Governor denies Richmond mayor’s request for “modified” reopening
Entire state expected to be in Phase One by Friday
In a letter released Tuesday night, Gov. Ralph Northam turned down Richmond Mayor Levar Stoney’s request to enter a “modified” Phase One of the Forward Virginia reopening plan Friday, restricting houses of worship, barber shops and other grooming businesses from opening in the city.
“I would point out that nothing requires any house of worship or any private business to open if they do not want to. Just because a business can open, does not mean that it must open,” Northam wrote, echoing his statement at Tuesday’s news conference. “For these reasons, I believe the capital city should operate under the same provisions that will apply to all 138 Virginia localities starting Friday.”
Northam further advised Stoney to “work with your City Council to take the emergency actions allowed by the Richmond charter, which authorizes the city to ‘make and enforce all regulations necessary to preserve and promote public health and sanitation and protect the inhabitants of the city from contagious, infectious or other diseases,'” if the mayor wants to add additional restrictions.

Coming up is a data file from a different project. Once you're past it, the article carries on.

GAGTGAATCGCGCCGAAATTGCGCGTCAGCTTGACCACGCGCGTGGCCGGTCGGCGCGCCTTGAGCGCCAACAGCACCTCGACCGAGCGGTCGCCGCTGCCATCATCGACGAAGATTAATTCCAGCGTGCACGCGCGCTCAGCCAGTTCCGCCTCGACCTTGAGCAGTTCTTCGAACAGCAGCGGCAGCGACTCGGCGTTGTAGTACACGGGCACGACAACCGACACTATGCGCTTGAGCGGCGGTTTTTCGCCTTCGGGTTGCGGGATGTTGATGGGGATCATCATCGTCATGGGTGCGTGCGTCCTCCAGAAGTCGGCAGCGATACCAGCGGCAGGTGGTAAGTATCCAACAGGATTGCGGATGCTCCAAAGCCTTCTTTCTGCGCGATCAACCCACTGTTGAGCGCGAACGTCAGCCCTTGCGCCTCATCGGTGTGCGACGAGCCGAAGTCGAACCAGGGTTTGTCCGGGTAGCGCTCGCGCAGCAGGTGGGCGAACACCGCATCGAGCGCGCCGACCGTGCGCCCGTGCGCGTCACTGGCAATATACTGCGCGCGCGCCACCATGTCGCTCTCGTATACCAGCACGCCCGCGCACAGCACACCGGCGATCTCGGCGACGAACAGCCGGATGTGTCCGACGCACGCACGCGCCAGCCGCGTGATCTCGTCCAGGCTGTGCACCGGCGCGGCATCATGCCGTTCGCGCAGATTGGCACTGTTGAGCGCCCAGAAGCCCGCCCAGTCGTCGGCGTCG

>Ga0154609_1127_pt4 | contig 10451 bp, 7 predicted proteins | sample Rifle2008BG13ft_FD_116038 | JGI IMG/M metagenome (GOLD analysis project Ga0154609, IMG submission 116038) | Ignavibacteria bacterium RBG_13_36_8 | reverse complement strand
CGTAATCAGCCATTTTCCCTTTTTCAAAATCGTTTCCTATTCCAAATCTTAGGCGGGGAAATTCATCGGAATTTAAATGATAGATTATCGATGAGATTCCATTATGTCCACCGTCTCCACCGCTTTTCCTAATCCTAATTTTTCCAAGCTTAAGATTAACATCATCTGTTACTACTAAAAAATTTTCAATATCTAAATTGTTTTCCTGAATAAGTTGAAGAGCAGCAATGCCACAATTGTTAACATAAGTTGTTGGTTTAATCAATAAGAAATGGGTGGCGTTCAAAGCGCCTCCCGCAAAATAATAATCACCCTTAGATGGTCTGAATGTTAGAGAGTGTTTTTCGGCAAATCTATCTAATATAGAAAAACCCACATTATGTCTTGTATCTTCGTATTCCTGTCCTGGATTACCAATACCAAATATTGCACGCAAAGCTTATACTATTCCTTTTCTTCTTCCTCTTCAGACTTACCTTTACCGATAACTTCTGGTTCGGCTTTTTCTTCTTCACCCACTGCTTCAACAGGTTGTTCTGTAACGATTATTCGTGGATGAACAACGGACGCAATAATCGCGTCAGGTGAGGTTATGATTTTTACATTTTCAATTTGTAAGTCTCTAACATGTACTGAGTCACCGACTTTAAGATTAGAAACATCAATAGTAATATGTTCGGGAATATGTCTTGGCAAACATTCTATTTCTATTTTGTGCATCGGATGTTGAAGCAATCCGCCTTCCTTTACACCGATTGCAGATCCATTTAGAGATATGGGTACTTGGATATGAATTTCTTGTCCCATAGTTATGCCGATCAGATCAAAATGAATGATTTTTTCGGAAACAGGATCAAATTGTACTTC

On Twitter, Stoney wrote, “I won’t hide my disappointment in this. The Governor has always said the state set the floor, not the ceiling,” referring to statewide guidelines on reopening businesses and public spaces. “I proposed this modified plan for the good of our city.”
Stoney released a guide to Phase One in Richmond on Wednesday, noting that nonessential retail stores will be open at 50% capacity, outdoor restaurant seating at 50% capacity and places of worship at 50%, although the mayor wrote in his “best practices” that houses of worships remain closed and continue digital gatherings or outside meetings. Restaurants, he added, should “keep a log of dine-in patrons for contact tracing.”
Also, he said in a statement, the state should continue helping Richmond expand its testing capacity and provide face coverings and hand sanitizer. “Quite frankly, we’re going to need more support from the state for our residents and our businesses to reopen safely and sustainably. When public health is on the line, blindly pushing forward is not an option.”
More information is at the RVA Strong coronavirus website.